Emile Durkheim, on the other hand, emphasised the functional necessity of social inequality for the well-being of society.

Echoes of these early theoretical ideas can be seen in sociological thinking, to a greater or lesser degree, right up to the present day. This review analysed sociological theories and concepts on the causes of poverty, focusing on how to understand poverty from a sociological perspective. The social and political propensity to mark out some people as being somehow responsible for their own hardship has a long history.

Poverty: the past, present and future

More recently, it has been argued that the welfare system is responsible for encouraging and supporting claimants into welfare dependency. Sociologists have been keen to use empirical evidence to challenge these dominant, individual and often psychological explanations for poverty.

They point to the importance of the broader context and the kinds of opportunities open to people as being more important than individual behaviours and choices in explaining and understanding poverty. The close association made between poverty and individual behaviours means that it can sometimes be difficult to disentangle poverty from related issues such as unemployment or receipt of welfare.

This is especially the case in some current popular and political discourse, which ignores the fact that not all unemployed people are poor and nor are all of those experiencing poverty out of work.

The tendency to conflate poverty with other social issues such as unemployment, welfare receipt or substance abuse, or to uncritically cite these conditions as explanations of poverty, is tied up with the tendency to portray poverty as a problem created by those experiencing it.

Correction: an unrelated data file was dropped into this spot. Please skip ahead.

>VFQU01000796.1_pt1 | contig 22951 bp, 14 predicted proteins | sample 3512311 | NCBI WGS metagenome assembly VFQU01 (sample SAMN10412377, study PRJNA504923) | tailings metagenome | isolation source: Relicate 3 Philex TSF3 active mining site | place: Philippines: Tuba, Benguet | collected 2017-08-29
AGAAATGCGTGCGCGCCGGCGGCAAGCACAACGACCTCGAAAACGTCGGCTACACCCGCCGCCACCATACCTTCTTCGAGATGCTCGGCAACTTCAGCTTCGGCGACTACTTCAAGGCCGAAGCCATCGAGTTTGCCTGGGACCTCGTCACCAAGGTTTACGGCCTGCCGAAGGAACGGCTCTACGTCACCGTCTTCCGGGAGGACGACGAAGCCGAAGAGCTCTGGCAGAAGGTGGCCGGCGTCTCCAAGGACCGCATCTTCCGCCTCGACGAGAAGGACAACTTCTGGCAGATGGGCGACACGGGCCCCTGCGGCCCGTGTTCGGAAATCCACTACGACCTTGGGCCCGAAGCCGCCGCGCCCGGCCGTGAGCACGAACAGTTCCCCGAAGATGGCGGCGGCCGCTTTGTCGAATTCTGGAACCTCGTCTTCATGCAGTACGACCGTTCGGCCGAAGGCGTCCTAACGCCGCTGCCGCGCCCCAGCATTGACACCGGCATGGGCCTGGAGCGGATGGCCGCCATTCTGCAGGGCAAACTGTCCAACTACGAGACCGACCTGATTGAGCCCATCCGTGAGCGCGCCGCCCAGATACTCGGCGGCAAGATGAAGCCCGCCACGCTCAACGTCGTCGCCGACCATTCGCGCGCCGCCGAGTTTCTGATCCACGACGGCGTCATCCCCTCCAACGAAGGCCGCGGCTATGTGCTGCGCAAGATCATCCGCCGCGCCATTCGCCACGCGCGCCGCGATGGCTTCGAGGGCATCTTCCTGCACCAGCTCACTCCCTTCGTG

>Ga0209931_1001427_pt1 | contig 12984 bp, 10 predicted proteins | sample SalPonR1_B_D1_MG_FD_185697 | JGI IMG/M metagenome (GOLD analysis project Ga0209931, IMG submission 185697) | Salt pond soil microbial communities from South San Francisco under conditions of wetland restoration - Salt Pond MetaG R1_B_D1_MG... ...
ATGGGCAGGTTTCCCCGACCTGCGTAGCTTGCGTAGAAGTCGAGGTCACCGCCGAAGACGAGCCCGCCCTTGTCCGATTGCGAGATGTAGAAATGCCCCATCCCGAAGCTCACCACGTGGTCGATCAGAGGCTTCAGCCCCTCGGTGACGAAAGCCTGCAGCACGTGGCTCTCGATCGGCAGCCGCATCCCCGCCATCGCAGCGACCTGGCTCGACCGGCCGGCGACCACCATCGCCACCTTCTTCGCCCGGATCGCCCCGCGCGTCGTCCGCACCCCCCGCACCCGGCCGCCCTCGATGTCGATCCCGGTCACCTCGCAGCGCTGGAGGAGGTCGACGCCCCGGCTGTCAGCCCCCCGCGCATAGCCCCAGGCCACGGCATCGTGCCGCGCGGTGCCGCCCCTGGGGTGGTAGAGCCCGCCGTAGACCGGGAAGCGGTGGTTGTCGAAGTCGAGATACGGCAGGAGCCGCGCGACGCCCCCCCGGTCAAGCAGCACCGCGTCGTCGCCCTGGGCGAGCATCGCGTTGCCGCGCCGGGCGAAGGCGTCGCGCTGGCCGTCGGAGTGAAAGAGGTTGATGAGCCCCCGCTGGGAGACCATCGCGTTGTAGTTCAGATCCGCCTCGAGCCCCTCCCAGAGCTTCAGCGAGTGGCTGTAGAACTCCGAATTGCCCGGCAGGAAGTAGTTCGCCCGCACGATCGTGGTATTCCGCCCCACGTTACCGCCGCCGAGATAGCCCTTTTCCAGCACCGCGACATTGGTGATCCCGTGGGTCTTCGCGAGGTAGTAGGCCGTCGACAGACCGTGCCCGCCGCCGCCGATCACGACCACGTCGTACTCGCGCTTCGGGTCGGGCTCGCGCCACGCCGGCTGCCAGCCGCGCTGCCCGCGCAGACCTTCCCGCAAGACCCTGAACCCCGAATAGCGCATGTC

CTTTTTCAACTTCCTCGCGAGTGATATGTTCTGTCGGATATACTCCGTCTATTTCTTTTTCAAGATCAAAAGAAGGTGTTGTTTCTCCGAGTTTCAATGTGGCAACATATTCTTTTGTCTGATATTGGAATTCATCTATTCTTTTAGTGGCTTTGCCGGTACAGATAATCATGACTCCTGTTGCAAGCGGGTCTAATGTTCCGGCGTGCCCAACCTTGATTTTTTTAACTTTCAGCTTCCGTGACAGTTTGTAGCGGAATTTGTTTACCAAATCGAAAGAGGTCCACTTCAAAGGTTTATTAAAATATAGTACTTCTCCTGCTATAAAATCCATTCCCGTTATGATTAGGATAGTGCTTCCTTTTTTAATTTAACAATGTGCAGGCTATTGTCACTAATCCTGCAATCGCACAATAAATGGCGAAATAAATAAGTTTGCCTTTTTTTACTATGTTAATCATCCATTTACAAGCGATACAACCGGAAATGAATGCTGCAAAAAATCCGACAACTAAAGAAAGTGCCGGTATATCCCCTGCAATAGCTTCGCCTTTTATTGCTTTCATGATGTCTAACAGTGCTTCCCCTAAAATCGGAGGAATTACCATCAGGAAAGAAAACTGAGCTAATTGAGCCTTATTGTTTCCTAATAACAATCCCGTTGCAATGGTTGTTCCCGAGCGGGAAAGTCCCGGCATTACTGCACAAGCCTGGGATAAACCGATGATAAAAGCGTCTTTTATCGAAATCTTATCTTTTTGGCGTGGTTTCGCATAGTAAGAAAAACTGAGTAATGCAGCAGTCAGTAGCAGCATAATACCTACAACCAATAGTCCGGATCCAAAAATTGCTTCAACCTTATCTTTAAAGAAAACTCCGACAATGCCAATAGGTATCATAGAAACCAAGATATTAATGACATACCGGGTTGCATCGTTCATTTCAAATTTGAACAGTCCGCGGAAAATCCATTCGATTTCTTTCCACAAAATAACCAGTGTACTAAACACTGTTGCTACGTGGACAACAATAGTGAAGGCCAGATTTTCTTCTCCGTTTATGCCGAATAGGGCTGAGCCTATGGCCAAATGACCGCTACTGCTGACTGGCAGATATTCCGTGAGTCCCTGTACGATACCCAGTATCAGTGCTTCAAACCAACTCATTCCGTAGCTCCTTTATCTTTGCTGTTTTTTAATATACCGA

It is also indicative of a more general tendency to downplay the significance of poverty altogether. In recent years, some have argued that social class distinctions have become more complex and fuzzy and less significant for lifestyles and life experiences. It has been suggested that opportunities for identity formation have opened up and become more reflective of individual choice than they were in the past.

It is argued that individuals now have greater control over their own destinies. Consumption practices what people buy and consume are often cited as a key mechanism by which people can demonstrate their individuality and create their own individual identities.

  • Relative poverty The other side of the coin to falling absolute poverty is rising relative poverty;
  • That will probably still entail an urbanisation of poverty, but that should not be a cause for alarm as long as poverty is falling overall;
  • This review asks why addressing caste-based inequality and discrimination does not feature in intergovernmental commitments such as the Sustainable Development Goals, and whether it should;
  • In looking at poverty, myths and misconceptions dominate both popular and political discussions.